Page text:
I am a lover of the earth.
Rolling into my seventies, I am determined to continue using any means in my power to challenge the uniquely U.S. approach of avoiding climate change issues. Most of us seem unable to consider ourselves part of and dependent on nature. Lately we have watched helplessly and ineffectively as the powers of wealth and oligarchy collude to ravage our environmental laws.
I despair, but fight back. My environmentalism is put to work through local chapters and national organizations like PA IPL, Citizens’ Climate Lobby, the Unitarian Universalist Green Sanctuary program, the Sierra Club, Fair Districts, and local groups like the Nittany Valley Environmental Coalition sprung up to address local exigencies. We are learning how to flex our citizen muscles against the excesses of the current administration and large corporations, motivating thinking people to fight back through action, media and the ballot.
I do this for my son Ethan, now 28, an avid mountain biker and nature lover, for other innocent children, for the diversity of birds who, as I write, zoom in to take seeds off my porch table — local hungry bears have rendered bird feeders impractical — and those threatened members of the avian species without access to human largess. I do this for the trees who have met untimely deaths by unsettling microburst storms, hurricanes, fires, deliberate clearing, or through the savaging by bugs moving north. I do this for low-lying coastal cites, as an attempt, too late, to arrest the calving glaciers and melting permafrost.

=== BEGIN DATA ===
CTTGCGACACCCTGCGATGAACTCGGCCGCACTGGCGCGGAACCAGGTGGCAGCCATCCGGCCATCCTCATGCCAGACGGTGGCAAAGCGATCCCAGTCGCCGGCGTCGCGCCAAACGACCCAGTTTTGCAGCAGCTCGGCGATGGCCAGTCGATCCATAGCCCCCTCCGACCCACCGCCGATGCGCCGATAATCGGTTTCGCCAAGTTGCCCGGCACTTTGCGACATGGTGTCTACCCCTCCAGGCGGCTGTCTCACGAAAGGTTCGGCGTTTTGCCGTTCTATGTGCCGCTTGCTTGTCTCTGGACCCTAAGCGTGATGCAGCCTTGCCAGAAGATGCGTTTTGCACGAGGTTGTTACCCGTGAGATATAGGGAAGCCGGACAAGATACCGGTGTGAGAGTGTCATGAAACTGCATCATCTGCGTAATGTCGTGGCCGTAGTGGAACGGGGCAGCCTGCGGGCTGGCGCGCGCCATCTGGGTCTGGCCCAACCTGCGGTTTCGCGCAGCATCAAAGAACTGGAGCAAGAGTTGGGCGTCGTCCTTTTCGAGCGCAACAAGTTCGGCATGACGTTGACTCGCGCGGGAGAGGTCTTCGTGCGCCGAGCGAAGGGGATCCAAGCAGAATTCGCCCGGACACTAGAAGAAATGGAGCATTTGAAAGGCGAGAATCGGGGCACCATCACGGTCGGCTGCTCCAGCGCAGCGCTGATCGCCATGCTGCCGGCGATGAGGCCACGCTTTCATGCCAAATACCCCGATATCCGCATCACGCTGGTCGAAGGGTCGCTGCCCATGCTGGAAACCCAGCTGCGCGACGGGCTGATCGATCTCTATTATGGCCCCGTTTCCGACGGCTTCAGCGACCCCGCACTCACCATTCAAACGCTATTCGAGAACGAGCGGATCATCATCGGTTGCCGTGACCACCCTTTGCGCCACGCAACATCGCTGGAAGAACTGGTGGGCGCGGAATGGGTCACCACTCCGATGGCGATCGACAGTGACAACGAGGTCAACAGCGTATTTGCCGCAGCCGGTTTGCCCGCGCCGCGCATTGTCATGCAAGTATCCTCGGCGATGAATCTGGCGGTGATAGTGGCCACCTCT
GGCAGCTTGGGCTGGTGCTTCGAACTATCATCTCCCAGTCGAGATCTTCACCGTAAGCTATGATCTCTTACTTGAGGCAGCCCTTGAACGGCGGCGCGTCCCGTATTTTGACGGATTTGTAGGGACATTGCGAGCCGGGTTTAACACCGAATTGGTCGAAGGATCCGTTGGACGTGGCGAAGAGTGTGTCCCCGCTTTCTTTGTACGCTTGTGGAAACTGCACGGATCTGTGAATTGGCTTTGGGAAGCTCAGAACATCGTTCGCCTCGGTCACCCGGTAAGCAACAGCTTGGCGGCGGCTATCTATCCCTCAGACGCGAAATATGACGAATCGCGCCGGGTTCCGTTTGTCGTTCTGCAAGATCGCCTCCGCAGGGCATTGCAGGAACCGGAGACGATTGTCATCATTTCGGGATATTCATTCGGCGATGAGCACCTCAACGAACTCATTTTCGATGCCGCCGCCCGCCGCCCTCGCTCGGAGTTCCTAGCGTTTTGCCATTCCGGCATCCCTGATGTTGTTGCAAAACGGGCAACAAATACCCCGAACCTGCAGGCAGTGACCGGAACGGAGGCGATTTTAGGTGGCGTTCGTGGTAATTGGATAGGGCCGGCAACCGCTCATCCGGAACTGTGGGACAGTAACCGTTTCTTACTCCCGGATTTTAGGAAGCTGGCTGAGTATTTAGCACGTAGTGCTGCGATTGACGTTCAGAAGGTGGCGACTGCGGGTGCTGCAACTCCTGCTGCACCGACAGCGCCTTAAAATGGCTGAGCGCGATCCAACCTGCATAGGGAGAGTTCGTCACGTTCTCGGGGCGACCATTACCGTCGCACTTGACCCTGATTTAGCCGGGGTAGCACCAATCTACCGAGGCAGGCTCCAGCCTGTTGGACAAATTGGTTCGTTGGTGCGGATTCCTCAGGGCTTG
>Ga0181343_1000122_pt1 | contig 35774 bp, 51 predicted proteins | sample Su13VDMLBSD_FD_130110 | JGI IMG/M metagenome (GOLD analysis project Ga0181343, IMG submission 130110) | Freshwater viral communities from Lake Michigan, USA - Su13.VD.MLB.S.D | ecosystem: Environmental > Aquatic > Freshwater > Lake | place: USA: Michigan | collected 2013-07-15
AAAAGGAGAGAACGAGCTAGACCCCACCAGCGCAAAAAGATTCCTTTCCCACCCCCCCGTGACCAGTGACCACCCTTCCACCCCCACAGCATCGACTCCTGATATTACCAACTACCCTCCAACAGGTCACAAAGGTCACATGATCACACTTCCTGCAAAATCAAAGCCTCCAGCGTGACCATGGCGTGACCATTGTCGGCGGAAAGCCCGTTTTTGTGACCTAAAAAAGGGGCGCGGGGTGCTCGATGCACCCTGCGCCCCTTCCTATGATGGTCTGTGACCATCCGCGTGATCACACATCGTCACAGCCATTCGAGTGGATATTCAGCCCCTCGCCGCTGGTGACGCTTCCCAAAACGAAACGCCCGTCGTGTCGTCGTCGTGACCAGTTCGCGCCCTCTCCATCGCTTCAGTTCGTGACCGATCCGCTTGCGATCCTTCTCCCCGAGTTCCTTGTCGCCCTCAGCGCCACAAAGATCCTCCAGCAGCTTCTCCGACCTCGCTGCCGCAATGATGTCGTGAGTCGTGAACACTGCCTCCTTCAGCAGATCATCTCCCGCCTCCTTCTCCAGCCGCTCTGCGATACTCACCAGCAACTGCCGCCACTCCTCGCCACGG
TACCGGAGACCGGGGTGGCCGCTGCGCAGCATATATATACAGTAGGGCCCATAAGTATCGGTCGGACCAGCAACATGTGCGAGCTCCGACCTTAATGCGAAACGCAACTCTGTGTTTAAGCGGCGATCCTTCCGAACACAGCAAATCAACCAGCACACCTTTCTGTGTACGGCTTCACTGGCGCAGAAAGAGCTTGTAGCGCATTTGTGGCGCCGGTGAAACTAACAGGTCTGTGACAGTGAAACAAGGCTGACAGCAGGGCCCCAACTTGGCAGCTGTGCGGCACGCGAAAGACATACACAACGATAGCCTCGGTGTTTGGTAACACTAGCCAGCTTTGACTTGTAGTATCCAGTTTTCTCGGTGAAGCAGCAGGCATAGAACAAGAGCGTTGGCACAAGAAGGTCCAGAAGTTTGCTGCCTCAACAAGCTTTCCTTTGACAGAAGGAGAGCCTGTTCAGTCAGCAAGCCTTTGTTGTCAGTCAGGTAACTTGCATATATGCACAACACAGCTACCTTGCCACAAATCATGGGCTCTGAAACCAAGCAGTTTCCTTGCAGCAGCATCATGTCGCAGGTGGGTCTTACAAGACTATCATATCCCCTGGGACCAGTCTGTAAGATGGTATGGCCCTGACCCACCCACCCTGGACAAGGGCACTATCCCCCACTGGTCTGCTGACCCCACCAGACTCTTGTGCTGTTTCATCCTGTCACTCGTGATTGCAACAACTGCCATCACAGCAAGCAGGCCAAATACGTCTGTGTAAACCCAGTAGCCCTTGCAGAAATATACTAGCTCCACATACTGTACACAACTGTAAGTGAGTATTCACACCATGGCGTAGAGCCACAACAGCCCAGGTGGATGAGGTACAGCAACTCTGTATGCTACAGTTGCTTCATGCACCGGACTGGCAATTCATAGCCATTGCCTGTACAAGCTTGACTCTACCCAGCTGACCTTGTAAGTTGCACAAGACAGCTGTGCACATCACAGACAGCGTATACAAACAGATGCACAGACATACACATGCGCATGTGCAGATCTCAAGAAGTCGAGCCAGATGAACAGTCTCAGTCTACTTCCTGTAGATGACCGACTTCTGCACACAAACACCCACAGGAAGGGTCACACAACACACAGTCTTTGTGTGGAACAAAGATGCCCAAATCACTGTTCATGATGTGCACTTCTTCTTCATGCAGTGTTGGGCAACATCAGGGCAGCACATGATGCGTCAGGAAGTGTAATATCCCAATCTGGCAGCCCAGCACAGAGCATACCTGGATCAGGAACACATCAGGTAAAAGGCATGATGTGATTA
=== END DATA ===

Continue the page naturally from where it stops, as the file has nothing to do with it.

My first 50 years were lived in a still-stable stable environment. As a former small-scale organic vegetable grower turned large-scale backyard gardener, the changes in the generally placid and predictable central PA climate have been obvious and scary for me. As a retired professor of Food Security I have long recognized the crazy thoughtlessness of tying our food productivity to a chemically-based industrial farming system that destroys soil, creates methane and NO3, and uses 7kcal of fossil fuel to produce 1 kcal of food energy. With deforestation, soil degradation and population growth, the productive land per person in 2050 will be only one forth what it was in 1960.
Consequently, I am deeply motivated to keep riding to D.C. each year, hoping to reach the receptive ears of congressional aids that might in turn sway their powerful bosses. This will be my fifth year on the PA-IPL ride.
I have a second motivation: to stay in shape so that I can continue to use my bike for transport, pleasure and reduced use of my car. Each time I jump on my bike I re-experience the sense of freedom felt when I received my first 10-speed bike on my 10th Christmas.
Though environmental volunteering has taken a big chunk of my life of late, I do have other sides to my personality. I am a cook who develops her own recipes, with the goal of making vegetarian/vegan food taste delicious. My current favorites are a very spicy vegan chili and a rendition of an Italian classic: lots of garlic and greens (kale, beet or chard) paired with orecchiette. My heart is softened by flowers, art, good conversations and hikes with friends. I read widely, and crave good movies. I sing in two choirs. Life is best lived fully, until you can’t!
Donate online to PA IPL in support the PA-to-DC riders (or send a check, memo: bike 2018 to PA IPL 243 S. Allen St. #337, State College, PA 16801)
to our 2018 SILVER sponsor Sun Directed,
Read Dorothy’s past profiles
from 2014, 2015, 2016, and 2017